Oil-recovery methods from oil spills have essentially stayed the same for decades. A rotating drum with an oil-adhering surface called a “drum skimmer” turns in the contaminated water, removing oil that is then scraped into a collector. However, a new skimmer developed at the University of California, Santa Barbara is poised to revolutionize the oil-recovery industry.
Victoria Broje, a doctoral student at the university, redesigned the standard drum skimmer by adding new surface coatings and V-shaped grooves running in the direction of rotation. The grooves add four times the surface area compared to the standard drum skimmer. These grooves help the drum pull up a thicker layer of oil with each rotation, and slow oil drainage back to the slick.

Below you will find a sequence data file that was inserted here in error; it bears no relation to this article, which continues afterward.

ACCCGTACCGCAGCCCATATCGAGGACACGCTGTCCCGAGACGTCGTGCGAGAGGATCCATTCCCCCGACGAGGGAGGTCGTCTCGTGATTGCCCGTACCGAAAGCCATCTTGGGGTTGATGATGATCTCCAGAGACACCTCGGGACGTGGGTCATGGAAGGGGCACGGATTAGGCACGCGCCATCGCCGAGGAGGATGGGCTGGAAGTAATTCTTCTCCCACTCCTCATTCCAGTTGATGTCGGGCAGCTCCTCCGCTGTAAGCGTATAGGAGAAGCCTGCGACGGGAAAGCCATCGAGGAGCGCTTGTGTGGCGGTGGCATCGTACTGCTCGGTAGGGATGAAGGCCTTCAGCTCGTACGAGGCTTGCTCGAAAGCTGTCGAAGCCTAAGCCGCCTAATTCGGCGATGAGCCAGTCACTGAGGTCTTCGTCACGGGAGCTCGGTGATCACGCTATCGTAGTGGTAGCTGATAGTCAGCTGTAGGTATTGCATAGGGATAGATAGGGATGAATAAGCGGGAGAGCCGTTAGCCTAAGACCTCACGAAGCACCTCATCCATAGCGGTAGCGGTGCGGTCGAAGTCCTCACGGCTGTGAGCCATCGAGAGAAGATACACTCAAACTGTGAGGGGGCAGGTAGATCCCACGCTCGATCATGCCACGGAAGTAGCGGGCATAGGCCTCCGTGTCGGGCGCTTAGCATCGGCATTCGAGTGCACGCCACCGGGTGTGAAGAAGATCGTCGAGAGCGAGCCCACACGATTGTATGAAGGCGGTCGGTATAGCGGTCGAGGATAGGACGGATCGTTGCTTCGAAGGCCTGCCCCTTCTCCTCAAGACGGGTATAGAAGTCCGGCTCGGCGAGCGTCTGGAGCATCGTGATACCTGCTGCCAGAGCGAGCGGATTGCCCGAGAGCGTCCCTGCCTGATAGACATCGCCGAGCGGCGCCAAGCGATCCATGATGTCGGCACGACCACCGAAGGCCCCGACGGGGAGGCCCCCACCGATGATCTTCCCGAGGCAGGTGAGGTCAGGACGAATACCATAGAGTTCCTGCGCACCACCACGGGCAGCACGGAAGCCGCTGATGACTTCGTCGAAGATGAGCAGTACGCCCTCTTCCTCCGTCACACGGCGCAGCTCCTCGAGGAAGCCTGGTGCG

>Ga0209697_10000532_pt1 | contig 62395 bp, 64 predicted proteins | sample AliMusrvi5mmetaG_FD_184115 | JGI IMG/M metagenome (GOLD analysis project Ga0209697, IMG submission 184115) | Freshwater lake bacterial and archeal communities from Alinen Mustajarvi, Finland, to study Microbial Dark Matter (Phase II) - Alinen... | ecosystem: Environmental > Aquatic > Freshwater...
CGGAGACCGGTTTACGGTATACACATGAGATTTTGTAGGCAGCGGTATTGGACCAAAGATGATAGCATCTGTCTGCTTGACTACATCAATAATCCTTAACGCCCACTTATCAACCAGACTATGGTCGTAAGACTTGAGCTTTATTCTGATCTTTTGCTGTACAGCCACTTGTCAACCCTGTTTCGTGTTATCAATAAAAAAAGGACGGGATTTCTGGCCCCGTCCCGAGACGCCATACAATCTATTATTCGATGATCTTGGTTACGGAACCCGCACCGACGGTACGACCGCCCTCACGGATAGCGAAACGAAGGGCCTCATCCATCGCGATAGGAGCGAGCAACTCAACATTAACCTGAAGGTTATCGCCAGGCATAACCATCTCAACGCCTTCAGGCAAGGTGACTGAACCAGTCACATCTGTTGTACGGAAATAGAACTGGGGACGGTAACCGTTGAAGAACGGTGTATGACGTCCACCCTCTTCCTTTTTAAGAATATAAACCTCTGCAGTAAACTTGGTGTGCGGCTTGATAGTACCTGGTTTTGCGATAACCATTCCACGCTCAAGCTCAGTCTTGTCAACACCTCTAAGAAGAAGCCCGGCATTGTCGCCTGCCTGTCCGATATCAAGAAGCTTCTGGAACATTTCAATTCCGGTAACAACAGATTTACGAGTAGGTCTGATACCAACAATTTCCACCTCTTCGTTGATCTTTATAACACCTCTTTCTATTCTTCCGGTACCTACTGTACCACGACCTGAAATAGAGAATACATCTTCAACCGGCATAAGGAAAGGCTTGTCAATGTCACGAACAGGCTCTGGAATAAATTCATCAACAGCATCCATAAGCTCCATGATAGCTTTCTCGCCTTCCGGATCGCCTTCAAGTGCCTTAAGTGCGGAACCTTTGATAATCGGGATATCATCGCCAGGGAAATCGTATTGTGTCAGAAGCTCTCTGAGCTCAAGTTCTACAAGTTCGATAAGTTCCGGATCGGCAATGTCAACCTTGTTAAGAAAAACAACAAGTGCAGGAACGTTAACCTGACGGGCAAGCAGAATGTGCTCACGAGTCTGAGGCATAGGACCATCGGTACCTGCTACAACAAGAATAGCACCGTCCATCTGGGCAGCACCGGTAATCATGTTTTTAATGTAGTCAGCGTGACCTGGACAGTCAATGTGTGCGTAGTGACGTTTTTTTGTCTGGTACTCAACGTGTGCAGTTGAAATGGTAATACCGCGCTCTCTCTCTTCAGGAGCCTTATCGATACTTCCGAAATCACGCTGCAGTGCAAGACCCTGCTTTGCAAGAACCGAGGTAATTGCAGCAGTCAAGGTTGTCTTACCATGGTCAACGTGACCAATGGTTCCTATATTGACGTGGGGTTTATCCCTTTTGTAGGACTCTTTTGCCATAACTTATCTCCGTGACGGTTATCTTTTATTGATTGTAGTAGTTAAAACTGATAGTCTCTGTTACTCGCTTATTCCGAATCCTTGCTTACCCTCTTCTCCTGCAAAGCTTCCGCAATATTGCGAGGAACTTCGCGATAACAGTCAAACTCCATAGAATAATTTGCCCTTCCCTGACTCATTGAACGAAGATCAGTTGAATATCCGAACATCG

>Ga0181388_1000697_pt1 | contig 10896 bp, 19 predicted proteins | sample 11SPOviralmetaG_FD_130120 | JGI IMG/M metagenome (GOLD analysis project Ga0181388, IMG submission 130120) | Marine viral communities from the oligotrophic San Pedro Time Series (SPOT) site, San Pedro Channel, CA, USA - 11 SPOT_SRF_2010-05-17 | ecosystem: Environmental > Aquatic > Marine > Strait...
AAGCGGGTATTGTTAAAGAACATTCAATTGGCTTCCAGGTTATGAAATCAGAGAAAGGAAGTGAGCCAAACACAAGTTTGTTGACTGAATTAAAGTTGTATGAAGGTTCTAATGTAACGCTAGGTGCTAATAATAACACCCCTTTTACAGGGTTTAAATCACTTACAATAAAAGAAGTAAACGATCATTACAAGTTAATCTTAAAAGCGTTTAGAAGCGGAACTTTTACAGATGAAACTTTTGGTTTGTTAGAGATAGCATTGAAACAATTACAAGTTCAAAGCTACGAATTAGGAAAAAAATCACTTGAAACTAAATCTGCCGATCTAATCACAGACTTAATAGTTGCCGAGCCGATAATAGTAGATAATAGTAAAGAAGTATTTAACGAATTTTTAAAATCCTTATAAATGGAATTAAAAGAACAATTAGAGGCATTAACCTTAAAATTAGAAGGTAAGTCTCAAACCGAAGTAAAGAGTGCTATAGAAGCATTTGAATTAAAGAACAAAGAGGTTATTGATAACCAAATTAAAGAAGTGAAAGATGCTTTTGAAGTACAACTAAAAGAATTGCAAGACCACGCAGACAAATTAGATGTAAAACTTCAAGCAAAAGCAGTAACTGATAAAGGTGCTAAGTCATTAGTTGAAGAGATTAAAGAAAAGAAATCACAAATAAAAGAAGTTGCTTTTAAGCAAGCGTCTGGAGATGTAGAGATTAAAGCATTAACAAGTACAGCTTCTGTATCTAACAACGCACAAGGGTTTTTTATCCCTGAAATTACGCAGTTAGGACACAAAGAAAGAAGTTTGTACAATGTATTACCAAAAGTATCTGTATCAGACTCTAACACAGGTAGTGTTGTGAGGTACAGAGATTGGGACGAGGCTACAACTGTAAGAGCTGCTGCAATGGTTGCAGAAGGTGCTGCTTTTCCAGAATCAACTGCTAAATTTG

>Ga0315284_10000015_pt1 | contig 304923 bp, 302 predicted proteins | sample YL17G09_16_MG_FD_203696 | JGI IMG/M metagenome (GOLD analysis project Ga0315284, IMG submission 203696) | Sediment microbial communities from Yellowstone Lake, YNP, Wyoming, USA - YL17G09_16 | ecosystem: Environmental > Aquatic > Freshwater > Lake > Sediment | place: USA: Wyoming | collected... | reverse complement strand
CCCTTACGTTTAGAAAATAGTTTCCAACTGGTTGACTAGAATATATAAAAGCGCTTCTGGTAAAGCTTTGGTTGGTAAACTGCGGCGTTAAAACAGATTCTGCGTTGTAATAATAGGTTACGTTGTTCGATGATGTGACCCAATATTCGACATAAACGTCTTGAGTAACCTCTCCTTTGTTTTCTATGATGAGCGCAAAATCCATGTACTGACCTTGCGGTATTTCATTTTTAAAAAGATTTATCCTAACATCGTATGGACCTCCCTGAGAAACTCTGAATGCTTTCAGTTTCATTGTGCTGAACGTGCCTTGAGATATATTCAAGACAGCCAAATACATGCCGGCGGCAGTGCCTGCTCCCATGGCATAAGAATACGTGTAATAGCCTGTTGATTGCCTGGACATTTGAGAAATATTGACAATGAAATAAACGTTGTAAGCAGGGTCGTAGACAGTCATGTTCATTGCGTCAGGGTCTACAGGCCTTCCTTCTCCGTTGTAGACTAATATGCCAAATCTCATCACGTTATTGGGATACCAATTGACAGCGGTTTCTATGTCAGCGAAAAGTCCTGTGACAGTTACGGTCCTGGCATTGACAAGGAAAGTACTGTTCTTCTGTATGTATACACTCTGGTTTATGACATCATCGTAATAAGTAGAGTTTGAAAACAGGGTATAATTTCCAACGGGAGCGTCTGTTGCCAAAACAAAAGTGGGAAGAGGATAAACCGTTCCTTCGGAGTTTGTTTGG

Tests showed that the Groovy Drum Skimmer increased oil-recovery rates by more than 200 percent.
The “Groovy Drum Skimmer” was disclosed in 2004. With a $170,000 grant from the Coastal Response Research Center at the University of New Hampshire, Broje successfully tested the design in ice-infested water. In 2006 the product was licensed to Illinois-based Elastec/American Marine, the largest manufacturer of oil-spill recovery equipment in the United States. It is being sold to recovery companies around the world.
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